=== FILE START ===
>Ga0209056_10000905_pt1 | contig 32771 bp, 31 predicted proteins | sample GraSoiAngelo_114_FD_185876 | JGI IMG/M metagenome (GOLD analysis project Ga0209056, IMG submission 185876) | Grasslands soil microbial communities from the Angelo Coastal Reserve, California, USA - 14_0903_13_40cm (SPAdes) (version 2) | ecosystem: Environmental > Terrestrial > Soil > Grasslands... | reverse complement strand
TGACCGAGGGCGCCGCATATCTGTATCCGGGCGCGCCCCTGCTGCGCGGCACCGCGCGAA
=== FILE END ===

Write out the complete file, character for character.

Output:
>Ga0209056_10000905_pt1 | contig 32771 bp, 31 predicted proteins | sample GraSoiAngelo_114_FD_185876 | JGI IMG/M metagenome (GOLD analysis project Ga0209056, IMG submission 185876) | Grasslands soil microbial communities from the Angelo Coastal Reserve, California, USA - 14_0903_13_40cm (SPAdes) (version 2) | ecosystem: Environmental > Terrestrial > Soil > Grasslands... | reverse complement strand
TGACCGAGGGCGCCGCATATCTGTATCCGGGCGCGCCCCTGCTGCGCGGCACCGCGCGAA